1

I have a expect script which when uses a procedure to spawn SSH and, later using expect doesn't work, when ssh spawn is directly used, the expect thing seems to work fine. Any idea what can be wrong here ??

I am using the same code snippet in the other case and works fine.

proc sshLogin {serverName userName password} {
  global logfd
  set timeout 10
  logMessage "Connecting to  server = $serverName, please wait..."
  log_user 0
  spawn -noecho ssh -X "$userName\@$serverName"
  expect { 
    "password:" {
      send "$password\r"
      expect {
        "]#" {
          log_user 1
          logMessage "Logged in to Server = $serverName"
          return 1
        }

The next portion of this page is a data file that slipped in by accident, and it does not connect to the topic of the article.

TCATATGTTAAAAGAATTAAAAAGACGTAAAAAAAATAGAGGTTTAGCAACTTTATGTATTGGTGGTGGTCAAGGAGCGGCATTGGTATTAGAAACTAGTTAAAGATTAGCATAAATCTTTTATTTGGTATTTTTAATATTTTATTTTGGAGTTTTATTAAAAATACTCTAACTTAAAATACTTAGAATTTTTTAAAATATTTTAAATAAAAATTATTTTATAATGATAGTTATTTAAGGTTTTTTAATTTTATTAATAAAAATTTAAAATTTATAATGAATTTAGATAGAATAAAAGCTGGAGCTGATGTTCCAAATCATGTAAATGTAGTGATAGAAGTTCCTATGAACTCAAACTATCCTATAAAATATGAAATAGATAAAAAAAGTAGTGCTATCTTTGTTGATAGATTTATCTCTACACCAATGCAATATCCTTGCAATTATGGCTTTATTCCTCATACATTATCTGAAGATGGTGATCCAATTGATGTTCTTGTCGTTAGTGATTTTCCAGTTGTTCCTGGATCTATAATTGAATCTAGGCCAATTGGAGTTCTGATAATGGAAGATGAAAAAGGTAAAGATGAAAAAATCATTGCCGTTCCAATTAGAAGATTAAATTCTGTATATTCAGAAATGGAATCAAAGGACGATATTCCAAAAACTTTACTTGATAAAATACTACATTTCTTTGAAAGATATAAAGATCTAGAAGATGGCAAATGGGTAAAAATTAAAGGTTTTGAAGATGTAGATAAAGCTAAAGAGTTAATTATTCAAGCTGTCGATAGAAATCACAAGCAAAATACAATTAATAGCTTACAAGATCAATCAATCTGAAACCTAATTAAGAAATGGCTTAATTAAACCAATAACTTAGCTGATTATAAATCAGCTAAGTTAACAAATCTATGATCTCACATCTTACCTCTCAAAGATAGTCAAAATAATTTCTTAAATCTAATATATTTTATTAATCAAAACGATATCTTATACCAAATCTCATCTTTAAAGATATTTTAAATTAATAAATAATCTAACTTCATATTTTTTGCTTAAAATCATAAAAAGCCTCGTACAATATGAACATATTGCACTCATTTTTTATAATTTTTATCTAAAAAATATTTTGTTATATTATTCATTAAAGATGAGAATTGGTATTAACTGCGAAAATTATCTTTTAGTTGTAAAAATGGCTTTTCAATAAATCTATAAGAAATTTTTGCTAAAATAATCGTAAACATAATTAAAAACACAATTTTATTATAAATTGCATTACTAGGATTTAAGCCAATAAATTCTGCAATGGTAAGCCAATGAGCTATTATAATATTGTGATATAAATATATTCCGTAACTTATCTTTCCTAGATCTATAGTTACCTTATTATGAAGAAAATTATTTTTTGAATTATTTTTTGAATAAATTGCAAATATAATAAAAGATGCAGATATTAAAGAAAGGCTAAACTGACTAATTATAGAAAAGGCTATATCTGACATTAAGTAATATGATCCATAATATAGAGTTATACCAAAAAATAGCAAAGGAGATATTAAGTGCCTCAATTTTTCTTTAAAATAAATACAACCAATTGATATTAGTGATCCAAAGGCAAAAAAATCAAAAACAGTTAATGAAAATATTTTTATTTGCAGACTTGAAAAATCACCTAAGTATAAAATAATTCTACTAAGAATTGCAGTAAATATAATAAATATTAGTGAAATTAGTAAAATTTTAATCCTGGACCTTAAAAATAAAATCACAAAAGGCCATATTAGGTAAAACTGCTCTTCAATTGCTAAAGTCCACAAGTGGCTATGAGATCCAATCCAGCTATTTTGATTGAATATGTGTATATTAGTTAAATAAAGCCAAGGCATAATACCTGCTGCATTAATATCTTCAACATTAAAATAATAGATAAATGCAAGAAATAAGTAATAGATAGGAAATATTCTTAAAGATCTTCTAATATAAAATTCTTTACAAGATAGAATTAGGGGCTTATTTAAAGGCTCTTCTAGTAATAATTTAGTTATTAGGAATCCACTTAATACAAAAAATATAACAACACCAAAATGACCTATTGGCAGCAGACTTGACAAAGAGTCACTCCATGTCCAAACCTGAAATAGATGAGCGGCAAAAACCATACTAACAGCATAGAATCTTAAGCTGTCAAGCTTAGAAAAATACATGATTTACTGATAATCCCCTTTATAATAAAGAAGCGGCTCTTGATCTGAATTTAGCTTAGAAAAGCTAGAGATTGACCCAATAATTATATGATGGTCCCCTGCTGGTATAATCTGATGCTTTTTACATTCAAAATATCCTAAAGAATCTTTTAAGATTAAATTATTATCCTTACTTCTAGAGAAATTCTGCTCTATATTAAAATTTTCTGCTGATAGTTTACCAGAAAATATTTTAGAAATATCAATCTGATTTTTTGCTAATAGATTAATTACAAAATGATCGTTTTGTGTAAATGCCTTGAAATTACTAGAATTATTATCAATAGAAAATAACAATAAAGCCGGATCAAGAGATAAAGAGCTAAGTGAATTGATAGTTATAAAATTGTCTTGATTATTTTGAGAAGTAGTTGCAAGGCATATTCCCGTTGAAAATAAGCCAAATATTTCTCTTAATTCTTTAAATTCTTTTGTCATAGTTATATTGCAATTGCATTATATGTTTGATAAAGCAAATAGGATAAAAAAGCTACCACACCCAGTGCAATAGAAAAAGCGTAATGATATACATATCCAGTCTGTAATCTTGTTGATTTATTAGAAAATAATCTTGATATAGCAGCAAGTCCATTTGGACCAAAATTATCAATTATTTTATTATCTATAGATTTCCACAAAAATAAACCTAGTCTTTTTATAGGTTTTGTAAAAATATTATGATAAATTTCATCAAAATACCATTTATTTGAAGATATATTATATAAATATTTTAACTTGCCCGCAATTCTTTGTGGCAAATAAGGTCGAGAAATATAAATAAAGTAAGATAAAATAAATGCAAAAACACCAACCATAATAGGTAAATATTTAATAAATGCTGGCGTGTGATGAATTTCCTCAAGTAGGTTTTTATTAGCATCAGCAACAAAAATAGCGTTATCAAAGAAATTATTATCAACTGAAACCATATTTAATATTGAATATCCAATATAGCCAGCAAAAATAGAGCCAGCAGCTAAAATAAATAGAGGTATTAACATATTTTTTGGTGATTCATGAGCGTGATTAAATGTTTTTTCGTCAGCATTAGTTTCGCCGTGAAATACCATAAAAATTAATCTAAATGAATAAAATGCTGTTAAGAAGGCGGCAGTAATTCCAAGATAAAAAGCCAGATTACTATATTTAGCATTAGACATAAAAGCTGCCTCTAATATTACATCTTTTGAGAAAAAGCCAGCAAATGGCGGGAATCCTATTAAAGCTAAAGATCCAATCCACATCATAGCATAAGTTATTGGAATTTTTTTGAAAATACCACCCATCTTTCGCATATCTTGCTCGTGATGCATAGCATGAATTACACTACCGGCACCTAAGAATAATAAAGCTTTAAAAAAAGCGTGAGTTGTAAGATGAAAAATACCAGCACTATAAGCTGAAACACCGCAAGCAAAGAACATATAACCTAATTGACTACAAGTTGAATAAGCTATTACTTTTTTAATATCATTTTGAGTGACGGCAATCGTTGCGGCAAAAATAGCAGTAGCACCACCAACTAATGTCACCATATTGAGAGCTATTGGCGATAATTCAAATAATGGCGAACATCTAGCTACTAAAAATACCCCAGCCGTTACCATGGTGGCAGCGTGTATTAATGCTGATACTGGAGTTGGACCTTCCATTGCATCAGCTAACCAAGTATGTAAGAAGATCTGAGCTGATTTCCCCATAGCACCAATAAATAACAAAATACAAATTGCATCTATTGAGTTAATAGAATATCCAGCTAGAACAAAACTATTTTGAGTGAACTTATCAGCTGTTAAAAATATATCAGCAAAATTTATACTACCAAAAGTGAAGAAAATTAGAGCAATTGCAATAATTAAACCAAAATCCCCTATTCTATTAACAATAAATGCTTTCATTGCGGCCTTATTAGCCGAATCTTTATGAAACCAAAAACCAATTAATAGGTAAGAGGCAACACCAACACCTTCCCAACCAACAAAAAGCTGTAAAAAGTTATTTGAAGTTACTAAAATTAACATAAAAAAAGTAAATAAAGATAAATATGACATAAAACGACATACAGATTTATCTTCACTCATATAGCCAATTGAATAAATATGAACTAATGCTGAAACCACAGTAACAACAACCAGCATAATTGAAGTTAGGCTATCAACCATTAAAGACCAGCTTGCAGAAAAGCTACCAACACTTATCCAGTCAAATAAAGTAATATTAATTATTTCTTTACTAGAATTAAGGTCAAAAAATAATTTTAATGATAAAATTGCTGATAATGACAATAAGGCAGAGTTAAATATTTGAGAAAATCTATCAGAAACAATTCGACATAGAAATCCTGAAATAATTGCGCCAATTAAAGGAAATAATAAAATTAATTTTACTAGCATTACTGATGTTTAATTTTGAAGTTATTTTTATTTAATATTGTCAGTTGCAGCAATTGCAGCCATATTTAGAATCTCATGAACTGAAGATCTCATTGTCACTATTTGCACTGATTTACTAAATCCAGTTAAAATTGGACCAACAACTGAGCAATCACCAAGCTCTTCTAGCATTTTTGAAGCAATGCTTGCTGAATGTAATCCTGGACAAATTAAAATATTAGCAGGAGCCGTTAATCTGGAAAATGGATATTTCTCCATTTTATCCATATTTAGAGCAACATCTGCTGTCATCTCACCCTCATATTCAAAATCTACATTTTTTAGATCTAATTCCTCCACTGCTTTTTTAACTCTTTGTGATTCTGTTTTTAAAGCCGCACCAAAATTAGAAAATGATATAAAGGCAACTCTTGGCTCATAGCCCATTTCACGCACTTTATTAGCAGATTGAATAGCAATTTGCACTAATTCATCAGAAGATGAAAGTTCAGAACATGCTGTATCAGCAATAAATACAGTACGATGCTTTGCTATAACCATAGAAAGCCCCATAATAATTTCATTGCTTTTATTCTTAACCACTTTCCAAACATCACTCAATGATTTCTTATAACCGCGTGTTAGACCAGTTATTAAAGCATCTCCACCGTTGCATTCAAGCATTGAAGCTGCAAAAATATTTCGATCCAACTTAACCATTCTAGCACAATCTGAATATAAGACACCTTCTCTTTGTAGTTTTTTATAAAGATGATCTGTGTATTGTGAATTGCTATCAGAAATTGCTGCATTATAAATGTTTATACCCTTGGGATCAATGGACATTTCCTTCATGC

"Permission denied" {
          log_user 1
          logMessage "Incorrect password!"
        }
      }
    }
    timeout {
      log_user 1
      logMessage "Connection to $serverName timed out"
    }
    eof {
      log_user 1
      logMessage "Connection to $serverName failed!"
    }
  }
  return 0
}
3

You should also declare that spawn_id is a global variable in your procedure, by either adding:

global spawn_id

or by changing global logfd to:

global logfd spawn_id

This is because the current value of the spawn_id variable is used to determine what is being controlled (vital if you want to have expect control two subprocesses). Expect tries to do some “clever” stuff to handle the case where you've put the expect/send calls in a procedure without declaring things, but it's not a very reliable method and it does not work with spawn itself: you have to make it explicit (which is a good idea anyway when working with procedures).

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